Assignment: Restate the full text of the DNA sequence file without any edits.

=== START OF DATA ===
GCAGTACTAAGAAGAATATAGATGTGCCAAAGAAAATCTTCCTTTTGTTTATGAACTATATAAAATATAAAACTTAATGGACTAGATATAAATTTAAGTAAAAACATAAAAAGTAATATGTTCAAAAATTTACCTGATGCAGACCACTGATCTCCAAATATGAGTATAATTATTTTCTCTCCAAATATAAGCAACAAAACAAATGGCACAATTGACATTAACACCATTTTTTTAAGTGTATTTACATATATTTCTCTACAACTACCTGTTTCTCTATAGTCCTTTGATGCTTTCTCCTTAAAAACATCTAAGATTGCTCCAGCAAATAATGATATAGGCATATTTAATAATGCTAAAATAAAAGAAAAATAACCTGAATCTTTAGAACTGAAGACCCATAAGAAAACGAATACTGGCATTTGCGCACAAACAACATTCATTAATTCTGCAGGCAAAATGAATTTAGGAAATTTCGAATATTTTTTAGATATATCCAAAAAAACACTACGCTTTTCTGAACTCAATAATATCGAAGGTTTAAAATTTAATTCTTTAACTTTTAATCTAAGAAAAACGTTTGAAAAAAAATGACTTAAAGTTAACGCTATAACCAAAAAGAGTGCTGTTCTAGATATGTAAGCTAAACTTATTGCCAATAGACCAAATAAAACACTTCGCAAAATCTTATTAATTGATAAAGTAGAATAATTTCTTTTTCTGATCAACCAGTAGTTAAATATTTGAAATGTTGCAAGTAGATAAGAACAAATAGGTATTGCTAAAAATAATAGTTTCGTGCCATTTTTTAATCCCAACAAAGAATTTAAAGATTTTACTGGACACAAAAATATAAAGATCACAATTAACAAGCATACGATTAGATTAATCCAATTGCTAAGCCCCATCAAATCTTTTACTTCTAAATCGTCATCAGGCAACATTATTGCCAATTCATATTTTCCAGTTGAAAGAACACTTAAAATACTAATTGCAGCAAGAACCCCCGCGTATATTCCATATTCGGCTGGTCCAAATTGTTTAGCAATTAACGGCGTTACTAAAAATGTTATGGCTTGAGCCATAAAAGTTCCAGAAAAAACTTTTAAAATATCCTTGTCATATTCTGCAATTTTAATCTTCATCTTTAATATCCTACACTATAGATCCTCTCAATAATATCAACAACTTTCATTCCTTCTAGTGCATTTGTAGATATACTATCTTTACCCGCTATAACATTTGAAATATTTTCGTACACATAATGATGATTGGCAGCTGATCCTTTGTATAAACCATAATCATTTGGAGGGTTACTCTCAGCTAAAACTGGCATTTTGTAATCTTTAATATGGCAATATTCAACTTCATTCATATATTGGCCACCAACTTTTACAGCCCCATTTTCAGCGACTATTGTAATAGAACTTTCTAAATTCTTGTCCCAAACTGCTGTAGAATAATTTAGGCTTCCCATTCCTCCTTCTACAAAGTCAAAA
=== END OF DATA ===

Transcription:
GCAGTACTAAGAAGAATATAGATGTGCCAAAGAAAATCTTCCTTTTGTTTATGAACTATATAAAATATAAAACTTAATGGACTAGATATAAATTTAAGTAAAAACATAAAAAGTAATATGTTCAAAAATTTACCTGATGCAGACCACTGATCTCCAAATATGAGTATAATTATTTTCTCTCCAAATATAAGCAACAAAACAAATGGCACAATTGACATTAACACCATTTTTTTAAGTGTATTTACATATATTTCTCTACAACTACCTGTTTCTCTATAGTCCTTTGATGCTTTCTCCTTAAAAACATCTAAGATTGCTCCAGCAAATAATGATATAGGCATATTTAATAATGCTAAAATAAAAGAAAAATAACCTGAATCTTTAGAACTGAAGACCCATAAGAAAACGAATACTGGCATTTGCGCACAAACAACATTCATTAATTCTGCAGGCAAAATGAATTTAGGAAATTTCGAATATTTTTTAGATATATCCAAAAAAACACTACGCTTTTCTGAACTCAATAATATCGAAGGTTTAAAATTTAATTCTTTAACTTTTAATCTAAGAAAAACGTTTGAAAAAAAATGACTTAAAGTTAACGCTATAACCAAAAAGAGTGCTGTTCTAGATATGTAAGCTAAACTTATTGCCAATAGACCAAATAAAACACTTCGCAAAATCTTATTAATTGATAAAGTAGAATAATTTCTTTTTCTGATCAACCAGTAGTTAAATATTTGAAATGTTGCAAGTAGATAAGAACAAATAGGTATTGCTAAAAATAATAGTTTCGTGCCATTTTTTAATCCCAACAAAGAATTTAAAGATTTTACTGGACACAAAAATATAAAGATCACAATTAACAAGCATACGATTAGATTAATCCAATTGCTAAGCCCCATCAAATCTTTTACTTCTAAATCGTCATCAGGCAACATTATTGCCAATTCATATTTTCCAGTTGAAAGAACACTTAAAATACTAATTGCAGCAAGAACCCCCGCGTATATTCCATATTCGGCTGGTCCAAATTGTTTAGCAATTAACGGCGTTACTAAAAATGTTATGGCTTGAGCCATAAAAGTTCCAGAAAAAACTTTTAAAATATCCTTGTCATATTCTGCAATTTTAATCTTCATCTTTAATATCCTACACTATAGATCCTCTCAATAATATCAACAACTTTCATTCCTTCTAGTGCATTTGTAGATATACTATCTTTACCCGCTATAACATTTGAAATATTTTCGTACACATAATGATGATTGGCAGCTGATCCTTTGTATAAACCATAATCATTTGGAGGGTTACTCTCAGCTAAAACTGGCATTTTGTAATCTTTAATATGGCAATATTCAACTTCATTCATATATTGGCCACCAACTTTTACAGCCCCATTTTCAGCGACTATTGTAATAGAACTTTCTAAATTCTTGTCCCAAACTGCTGTAGAATAATTTAGGCTTCCCATTCCTCCTTCTACAAAGTCAAAA